Most water is stored in sponge-like tissue, defended by hard external spines and a waxy-coated skin to reduce water loss. The surface pleats expand like accordions as the cactus swells, its burgeoning weight supported by woody ribs running along the folds. But the saturated limbs are vulnerable to hard frost – their flesh may freeze and crack, while the mighty arms twist down under their loads. As the gentle dawn light bathed the saguaro’s contorted form, Jack’s wide angle revealed its furrowed arms, perfectly framing its neighbours before the distant Sand Tank Mountains.
Ashleigh Scully, USA – Finalist 2017, Young Wildlife Photographer of the Year, 11-14 Years
After fishing for clams at low tide, this mother brown bear was leading her young spring cubs back across the beach. But one young cub just wanted to stay and play. Ashleigh had come to Alaska’s Lake Clark National Park intent on photographing the family life of brown bears. This rich estuary environment provides a buffet for bears: grasses in the meadows, salmon in the river and clams on the shore. A large number of families spend their summers here, and with plentiful food, they are tolerant of each other (though wary of males) and of people. Ashleigh says, ‘This young cub seemed to think that it was big enough to wrestle mum to the sand. As always, she played along, firm, but patient.’
Glimpse of a Lynx
Laura Albiac Vilas, Spain – Finalist 2017, Young Wildlife Photographer of the Year, 11-14 Years
The elusive Iberian lynx is an endangered cat found only in two small populations in southern Spain. The Iberian lynx feeds almost entirely on rabbits, so a disease that wipes out the rabbit population can be catastrophic. Laura’s family travelled to the Sierra de Andújar Natural Park in search of the lynx – and struck lucky on their second day – a pair were relaxing not far from the road. Laura watched for an hour and a half. ‘They weren’t scared of people – they simply ignored us,’ says Laura. ‘I felt so emotional to be so close to them.’
Saved but Caged
Steve Winter, USA Finalist 2017 – The Wildlife Photojournalist Award: Single Image
A back leg of this six-month-old Sumatran tiger cub was so badly mangled by a snare that it had to be amputated. He was lucky to survive at all, having been trapped for four days before being discovered in a rainforest in Aceh Province in Sumatra. The likelihood is that the snare was set by oil‐palm plantation workers to catch bushmeat (though tigers are also deliberately snared). This cub’s bones would have fetched a good price on the black market.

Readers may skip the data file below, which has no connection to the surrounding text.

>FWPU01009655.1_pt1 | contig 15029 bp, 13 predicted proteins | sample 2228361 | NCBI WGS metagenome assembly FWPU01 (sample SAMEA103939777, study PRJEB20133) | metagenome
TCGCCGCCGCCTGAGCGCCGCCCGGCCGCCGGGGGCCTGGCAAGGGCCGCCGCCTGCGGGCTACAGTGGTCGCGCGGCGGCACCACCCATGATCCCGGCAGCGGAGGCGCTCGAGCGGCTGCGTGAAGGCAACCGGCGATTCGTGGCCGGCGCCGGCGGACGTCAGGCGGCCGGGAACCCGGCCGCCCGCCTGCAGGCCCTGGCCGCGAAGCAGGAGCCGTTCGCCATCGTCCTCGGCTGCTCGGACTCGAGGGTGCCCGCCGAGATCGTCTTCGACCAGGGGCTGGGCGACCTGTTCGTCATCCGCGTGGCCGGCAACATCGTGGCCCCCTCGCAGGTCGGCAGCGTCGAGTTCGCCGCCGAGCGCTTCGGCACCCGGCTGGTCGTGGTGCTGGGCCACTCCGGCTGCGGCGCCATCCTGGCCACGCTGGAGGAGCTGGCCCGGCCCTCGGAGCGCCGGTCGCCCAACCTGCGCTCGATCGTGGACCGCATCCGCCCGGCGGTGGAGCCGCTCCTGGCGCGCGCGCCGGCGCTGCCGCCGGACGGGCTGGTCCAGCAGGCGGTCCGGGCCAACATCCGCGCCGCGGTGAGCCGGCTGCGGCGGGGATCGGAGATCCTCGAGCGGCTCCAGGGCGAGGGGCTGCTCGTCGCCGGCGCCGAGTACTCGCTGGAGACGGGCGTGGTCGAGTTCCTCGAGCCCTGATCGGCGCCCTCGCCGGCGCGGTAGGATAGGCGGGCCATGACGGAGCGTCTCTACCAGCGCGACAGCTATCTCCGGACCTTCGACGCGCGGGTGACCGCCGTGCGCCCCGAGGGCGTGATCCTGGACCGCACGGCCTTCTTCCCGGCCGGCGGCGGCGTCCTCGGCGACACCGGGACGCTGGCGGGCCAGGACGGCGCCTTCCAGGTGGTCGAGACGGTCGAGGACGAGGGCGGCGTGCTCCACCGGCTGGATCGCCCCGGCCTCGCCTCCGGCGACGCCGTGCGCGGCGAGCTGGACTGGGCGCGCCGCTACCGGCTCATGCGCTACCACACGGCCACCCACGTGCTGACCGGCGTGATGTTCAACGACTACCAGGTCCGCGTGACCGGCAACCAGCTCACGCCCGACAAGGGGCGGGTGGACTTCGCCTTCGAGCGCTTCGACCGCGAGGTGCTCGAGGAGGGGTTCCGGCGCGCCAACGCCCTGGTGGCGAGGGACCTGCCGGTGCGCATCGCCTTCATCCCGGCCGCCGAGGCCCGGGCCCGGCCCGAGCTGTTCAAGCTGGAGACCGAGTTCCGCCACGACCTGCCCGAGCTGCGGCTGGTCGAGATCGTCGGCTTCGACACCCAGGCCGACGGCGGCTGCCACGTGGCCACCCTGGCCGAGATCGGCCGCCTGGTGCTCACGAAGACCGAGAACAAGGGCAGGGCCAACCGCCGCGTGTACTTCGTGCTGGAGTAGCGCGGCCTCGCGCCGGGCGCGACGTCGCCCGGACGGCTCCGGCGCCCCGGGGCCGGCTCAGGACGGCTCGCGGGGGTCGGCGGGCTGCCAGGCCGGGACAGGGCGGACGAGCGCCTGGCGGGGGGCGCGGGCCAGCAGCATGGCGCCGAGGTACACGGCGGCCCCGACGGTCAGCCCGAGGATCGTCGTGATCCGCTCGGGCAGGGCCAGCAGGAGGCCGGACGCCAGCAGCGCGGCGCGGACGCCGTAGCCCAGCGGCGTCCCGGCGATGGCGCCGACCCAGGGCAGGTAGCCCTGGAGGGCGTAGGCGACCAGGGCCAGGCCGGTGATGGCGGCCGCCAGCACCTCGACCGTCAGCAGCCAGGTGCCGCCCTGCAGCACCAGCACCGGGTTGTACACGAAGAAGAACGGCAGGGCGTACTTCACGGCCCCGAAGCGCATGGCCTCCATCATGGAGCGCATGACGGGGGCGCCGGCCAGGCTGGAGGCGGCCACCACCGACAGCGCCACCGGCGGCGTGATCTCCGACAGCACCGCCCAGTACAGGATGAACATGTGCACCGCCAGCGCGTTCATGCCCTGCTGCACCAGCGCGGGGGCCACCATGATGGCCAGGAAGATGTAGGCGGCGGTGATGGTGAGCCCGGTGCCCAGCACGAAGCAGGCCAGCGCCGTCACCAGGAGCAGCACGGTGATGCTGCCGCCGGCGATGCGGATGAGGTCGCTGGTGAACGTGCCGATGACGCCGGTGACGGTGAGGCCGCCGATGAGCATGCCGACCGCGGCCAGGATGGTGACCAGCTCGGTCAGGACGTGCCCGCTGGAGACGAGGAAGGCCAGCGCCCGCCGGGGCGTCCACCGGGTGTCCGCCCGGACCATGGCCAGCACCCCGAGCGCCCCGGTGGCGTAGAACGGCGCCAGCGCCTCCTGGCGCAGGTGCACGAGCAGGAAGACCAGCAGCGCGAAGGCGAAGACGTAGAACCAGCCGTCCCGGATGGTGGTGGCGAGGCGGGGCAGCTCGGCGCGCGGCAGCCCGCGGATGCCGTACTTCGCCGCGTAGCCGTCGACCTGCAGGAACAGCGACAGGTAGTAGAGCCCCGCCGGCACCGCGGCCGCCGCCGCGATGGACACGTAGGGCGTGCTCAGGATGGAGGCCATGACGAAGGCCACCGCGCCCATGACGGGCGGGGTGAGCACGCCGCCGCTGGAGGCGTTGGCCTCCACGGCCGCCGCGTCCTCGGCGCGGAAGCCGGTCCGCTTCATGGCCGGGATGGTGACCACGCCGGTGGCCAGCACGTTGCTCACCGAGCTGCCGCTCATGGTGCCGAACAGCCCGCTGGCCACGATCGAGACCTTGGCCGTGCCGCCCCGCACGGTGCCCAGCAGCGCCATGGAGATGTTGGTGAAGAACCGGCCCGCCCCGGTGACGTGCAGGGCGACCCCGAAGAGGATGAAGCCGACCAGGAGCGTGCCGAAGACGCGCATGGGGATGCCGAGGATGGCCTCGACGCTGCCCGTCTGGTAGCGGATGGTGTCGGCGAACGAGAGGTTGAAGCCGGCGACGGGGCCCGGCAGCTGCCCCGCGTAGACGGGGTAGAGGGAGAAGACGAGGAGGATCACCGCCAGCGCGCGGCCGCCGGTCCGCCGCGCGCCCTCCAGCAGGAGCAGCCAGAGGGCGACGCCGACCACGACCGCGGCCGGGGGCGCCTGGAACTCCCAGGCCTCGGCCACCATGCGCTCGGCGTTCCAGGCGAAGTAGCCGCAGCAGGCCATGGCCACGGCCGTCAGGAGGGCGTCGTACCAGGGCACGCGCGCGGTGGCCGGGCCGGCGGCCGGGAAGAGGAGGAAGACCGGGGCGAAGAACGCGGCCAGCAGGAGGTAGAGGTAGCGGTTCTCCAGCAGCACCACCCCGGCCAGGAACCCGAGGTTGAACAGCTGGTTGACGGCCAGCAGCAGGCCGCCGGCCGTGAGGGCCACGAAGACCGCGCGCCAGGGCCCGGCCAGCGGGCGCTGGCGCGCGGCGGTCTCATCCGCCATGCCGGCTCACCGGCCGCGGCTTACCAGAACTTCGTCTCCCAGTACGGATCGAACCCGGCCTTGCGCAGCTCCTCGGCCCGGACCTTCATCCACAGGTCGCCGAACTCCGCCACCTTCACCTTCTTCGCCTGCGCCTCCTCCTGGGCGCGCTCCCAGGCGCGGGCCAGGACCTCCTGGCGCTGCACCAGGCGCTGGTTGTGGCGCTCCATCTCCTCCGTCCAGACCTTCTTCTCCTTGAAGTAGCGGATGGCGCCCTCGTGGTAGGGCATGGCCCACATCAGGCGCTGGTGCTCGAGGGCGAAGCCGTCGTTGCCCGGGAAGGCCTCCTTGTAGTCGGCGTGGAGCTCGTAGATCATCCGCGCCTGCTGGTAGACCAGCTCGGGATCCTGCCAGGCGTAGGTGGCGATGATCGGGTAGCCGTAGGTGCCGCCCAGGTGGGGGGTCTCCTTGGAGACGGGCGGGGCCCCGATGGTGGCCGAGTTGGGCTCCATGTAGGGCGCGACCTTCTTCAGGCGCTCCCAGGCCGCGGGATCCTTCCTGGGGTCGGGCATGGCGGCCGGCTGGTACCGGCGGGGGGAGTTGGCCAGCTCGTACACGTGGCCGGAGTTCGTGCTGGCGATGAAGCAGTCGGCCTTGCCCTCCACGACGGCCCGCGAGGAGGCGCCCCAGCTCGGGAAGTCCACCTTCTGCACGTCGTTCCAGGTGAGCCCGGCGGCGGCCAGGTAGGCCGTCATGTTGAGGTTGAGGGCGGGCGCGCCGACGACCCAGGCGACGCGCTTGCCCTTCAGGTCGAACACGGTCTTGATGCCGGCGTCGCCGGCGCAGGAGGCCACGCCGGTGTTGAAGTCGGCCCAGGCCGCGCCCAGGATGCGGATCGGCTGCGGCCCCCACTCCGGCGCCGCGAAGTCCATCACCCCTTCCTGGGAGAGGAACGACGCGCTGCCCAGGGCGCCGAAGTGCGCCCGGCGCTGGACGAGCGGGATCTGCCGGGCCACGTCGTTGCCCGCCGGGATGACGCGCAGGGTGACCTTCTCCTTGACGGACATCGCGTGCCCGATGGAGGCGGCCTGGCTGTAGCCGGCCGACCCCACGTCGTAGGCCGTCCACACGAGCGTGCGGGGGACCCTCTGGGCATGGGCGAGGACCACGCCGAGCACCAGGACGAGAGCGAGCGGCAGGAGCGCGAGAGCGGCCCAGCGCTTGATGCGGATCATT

The population of Sumatran tigers is as low as 400–500 – the result of poaching to fuel the illegal trade in tiger parts for the Chinese-medicine market. Anti-poaching forest patrols are helping to stem the killing, partly by locating and removing snares (now illegal), which is how this cub came to be rescued. The cub, however, will spend the rest of his life in a cage in a Javan zoo. Today, there are probably more Sumatran tigers in zoos than there are left in the wild.
Sergey Gorshkov, Russia – Finalist 2017, Animal Portraits
Carrying its trophy from a raid on a snow goose nest, an Arctic fox heads for a suitable burial spot. June is bonanza time for the foxes of Wrangel Island in the Russian Far East. Lemmings are the basic diet for Arctic foxes, but Wrangel is ice‐bound for much of the year.
Over just a few days, vast flocks of snow geese descend on the tundra of this remote UNESCO World Heritage Site. The Arctic foxes catch any weak or sick birds, but what they feast on are the goose eggs, laid in early June in open nests on the tundra. Though the pairs of snow geese actively defend their nests, a fox may still manage to steal up to 40 eggs a day. Most eggs are then buried in shallow holes in the tundra, where the soil stays as cold as a refrigerator. These eggs will remain edible long after the brief Arctic summer is over and the geese have migrated south again. And when the new generation of young foxes begins to explore, they too will benefit from the hidden treasures.
The wildlife photography contest winners will be announced on Oct 17, 2017. The exhibition at the Natural History Museum opens on October 20, 2o17.